Title

Periodic Spatial Disturbances Alter the Expression of Quorum Sensing Virulence Factors in Pseudomonas aeruginosa

Start

2-24-2022 1:45 PM

End

2-24-2022 2:00 PM

Type of Presentation

Oral Presentation

Abstract

Pseudomonas aeruginosa is an opportunistic pathogen known to cause a variety of severe diseases and is a leading cause of mortality among immunocompromised patients. Current therapeutic interventions that rely heavily on antibiotics are no longer able to adequately combat bacterial infections due to the emergence of drug-resistant strains and the effectiveness of bacterial cooperation mechanisms, such as quorum-sensing (QS). Pathogenic bacteria, such as P. aeruginosa, employ this density-dependent mechanism to coordinate bacterial behaviors needed for host colonization, biofilm formation, antibiotic neutralization, and exotoxin secretion. As such, there is a growing interest in the development of novel non-antibiotic-based approaches to mitigate P. aeruginosa pathogenicity and disrupt the functionality of the QS system. Previous studies suggest that periodic disturbances to the spatial structures of QS-bacteria uncouples the distribution of bacteria and autoinducer, altering the expression of QS-regulated genes; but this has yet to be explored in P. aeruginosa. As such, we examined the effect of periodic spatial disturbances on the expression of QS regulated virulence genes in P. aeruginosa. qRT-PCR analysis suggests that periodic disturbances downregulate expression of QS-transcription regulators and QS-virulence effectors across major QS systems in planktonic-state cells compared to an undisturbed control. We also found that amplitude of disturbance dictated the range of frequencies at which expression of QS-transcription regulators was reduced; at an intermediate amplitude of 0.3mm, gene expression was reduced over a wider range of shaking frequencies relative to smaller and larger amplitudes. These results suggest that an optimal combination of physical forces favor this reduction in expression at intermediate shaking amplitudes. Overall, these results establish that disrupting P. aeruginosa biofilm structure affects the expression of QS-regulated genes. As such, our results suggest that combining physical disruption forces could lead to novel non-antibiotic-based approaches to mitigate pathogenesis of P. aeruginosa.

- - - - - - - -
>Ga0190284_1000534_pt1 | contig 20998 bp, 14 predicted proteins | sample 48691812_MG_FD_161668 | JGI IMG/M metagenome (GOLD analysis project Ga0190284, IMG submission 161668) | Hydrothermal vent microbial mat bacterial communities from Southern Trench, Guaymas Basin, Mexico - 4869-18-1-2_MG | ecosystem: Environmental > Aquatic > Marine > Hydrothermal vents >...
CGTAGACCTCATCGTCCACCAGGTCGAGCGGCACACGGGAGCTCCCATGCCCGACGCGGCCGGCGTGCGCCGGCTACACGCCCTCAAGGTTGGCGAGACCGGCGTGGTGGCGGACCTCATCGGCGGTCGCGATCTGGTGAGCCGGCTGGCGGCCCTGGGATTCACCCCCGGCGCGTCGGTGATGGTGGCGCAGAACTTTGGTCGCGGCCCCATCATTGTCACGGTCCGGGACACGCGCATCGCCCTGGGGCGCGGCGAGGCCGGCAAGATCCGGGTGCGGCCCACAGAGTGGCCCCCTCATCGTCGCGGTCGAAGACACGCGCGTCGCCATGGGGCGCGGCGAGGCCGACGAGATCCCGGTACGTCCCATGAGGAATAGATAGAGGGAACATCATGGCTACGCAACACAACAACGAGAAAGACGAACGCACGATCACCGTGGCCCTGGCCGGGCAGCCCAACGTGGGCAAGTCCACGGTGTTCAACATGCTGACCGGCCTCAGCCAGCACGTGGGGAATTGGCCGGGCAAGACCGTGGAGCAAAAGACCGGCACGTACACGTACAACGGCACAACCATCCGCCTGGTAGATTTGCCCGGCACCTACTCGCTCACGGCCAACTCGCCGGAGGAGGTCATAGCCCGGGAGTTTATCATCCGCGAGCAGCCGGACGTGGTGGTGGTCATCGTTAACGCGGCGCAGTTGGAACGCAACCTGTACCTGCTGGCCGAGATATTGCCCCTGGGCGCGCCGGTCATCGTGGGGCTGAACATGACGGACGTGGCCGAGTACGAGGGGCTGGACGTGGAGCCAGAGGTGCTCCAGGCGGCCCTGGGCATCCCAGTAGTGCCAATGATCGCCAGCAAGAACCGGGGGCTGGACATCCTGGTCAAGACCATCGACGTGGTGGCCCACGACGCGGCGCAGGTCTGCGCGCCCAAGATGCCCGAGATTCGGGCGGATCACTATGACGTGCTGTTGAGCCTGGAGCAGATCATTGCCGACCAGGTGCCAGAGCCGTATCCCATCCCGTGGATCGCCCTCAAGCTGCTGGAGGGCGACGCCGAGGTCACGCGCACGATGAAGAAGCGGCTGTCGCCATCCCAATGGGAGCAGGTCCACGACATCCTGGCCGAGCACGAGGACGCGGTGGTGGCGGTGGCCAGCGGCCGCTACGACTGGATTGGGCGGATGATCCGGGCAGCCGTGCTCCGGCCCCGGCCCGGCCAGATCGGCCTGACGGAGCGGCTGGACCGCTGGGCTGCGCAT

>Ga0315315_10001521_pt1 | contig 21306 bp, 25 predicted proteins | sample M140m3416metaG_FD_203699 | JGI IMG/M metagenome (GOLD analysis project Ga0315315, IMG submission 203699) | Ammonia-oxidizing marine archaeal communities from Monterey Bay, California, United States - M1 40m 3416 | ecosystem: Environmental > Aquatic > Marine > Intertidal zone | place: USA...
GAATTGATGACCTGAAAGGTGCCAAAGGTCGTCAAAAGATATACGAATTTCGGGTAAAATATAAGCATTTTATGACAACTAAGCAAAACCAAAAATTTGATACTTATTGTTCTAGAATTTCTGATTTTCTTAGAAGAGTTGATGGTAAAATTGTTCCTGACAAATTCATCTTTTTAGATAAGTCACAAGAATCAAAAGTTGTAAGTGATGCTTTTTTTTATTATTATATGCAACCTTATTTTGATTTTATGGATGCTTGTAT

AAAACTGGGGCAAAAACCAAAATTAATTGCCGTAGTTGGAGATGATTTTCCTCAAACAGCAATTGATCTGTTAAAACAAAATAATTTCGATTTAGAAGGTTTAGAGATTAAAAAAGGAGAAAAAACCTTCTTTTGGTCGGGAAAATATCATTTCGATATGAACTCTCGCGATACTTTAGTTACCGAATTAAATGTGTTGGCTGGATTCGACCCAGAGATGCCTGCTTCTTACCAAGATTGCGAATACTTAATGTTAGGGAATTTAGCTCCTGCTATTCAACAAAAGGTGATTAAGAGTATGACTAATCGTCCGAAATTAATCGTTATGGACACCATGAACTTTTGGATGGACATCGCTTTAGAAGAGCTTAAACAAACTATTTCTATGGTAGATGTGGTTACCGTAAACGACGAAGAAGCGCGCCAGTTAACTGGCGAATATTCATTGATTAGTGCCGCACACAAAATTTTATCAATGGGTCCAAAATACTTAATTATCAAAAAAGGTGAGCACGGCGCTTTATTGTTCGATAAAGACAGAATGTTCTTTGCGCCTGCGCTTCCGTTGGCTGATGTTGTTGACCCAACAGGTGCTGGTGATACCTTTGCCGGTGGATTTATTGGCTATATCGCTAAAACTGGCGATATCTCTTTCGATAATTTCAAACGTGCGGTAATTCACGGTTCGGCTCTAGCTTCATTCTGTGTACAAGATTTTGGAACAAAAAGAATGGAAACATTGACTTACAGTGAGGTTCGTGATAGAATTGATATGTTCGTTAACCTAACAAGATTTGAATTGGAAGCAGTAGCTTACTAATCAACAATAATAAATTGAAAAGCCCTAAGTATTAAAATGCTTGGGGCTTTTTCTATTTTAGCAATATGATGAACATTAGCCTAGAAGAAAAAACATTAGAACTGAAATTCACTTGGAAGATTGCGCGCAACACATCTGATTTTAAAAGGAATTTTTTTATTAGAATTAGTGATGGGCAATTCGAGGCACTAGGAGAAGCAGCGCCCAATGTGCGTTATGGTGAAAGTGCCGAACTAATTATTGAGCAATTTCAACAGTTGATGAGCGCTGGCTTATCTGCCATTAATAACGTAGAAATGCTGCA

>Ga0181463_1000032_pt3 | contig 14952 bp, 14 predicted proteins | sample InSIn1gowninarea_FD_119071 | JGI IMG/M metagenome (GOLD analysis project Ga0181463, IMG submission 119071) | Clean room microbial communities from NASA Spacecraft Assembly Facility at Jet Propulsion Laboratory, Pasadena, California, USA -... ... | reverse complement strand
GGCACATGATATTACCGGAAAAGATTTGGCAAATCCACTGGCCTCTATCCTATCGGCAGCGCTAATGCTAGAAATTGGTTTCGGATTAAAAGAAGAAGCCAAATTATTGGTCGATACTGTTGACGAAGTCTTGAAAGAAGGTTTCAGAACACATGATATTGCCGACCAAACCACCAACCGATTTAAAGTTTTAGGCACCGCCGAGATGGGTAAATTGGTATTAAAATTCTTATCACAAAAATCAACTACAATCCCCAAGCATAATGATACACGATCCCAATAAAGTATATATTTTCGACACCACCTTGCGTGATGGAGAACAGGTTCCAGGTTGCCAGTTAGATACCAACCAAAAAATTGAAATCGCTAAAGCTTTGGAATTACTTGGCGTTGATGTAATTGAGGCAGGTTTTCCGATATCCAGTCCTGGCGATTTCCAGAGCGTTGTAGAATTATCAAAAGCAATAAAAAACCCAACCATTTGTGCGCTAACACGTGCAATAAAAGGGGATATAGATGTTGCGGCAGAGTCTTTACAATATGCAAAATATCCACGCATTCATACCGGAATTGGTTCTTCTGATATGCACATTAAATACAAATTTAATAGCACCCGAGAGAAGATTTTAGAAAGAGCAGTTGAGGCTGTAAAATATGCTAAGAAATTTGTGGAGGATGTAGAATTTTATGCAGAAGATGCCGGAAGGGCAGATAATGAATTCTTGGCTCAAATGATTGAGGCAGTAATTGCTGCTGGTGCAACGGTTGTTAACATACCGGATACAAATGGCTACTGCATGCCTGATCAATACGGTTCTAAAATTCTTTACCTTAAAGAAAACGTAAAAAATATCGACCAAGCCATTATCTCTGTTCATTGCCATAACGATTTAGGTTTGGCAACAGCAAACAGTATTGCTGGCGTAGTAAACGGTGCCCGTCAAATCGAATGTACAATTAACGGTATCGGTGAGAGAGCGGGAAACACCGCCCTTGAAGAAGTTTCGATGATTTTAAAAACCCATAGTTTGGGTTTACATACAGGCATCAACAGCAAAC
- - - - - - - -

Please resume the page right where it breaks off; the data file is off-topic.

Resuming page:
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Feb 24th, 1:45 PM Feb 24th, 2:00 PM

Periodic Spatial Disturbances Alter the Expression of Quorum Sensing Virulence Factors in Pseudomonas aeruginosa

Pseudomonas aeruginosa is an opportunistic pathogen known to cause a variety of severe diseases and is a leading cause of mortality among immunocompromised patients. Current therapeutic interventions that rely heavily on antibiotics are no longer able to adequately combat bacterial infections due to the emergence of drug-resistant strains and the effectiveness of bacterial cooperation mechanisms, such as quorum-sensing (QS). Pathogenic bacteria, such as P. aeruginosa, employ this density-dependent mechanism to coordinate bacterial behaviors needed for host colonization, biofilm formation, antibiotic neutralization, and exotoxin secretion. As such, there is a growing interest in the development of novel non-antibiotic-based approaches to mitigate P. aeruginosa pathogenicity and disrupt the functionality of the QS system. Previous studies suggest that periodic disturbances to the spatial structures of QS-bacteria uncouples the distribution of bacteria and autoinducer, altering the expression of QS-regulated genes; but this has yet to be explored in P. aeruginosa. As such, we examined the effect of periodic spatial disturbances on the expression of QS regulated virulence genes in P. aeruginosa. qRT-PCR analysis suggests that periodic disturbances downregulate expression of QS-transcription regulators and QS-virulence effectors across major QS systems in planktonic-state cells compared to an undisturbed control. We also found that amplitude of disturbance dictated the range of frequencies at which expression of QS-transcription regulators was reduced; at an intermediate amplitude of 0.3mm, gene expression was reduced over a wider range of shaking frequencies relative to smaller and larger amplitudes. These results suggest that an optimal combination of physical forces favor this reduction in expression at intermediate shaking amplitudes. Overall, these results establish that disrupting P. aeruginosa biofilm structure affects the expression of QS-regulated genes. As such, our results suggest that combining physical disruption forces could lead to novel non-antibiotic-based approaches to mitigate pathogenesis of P. aeruginosa.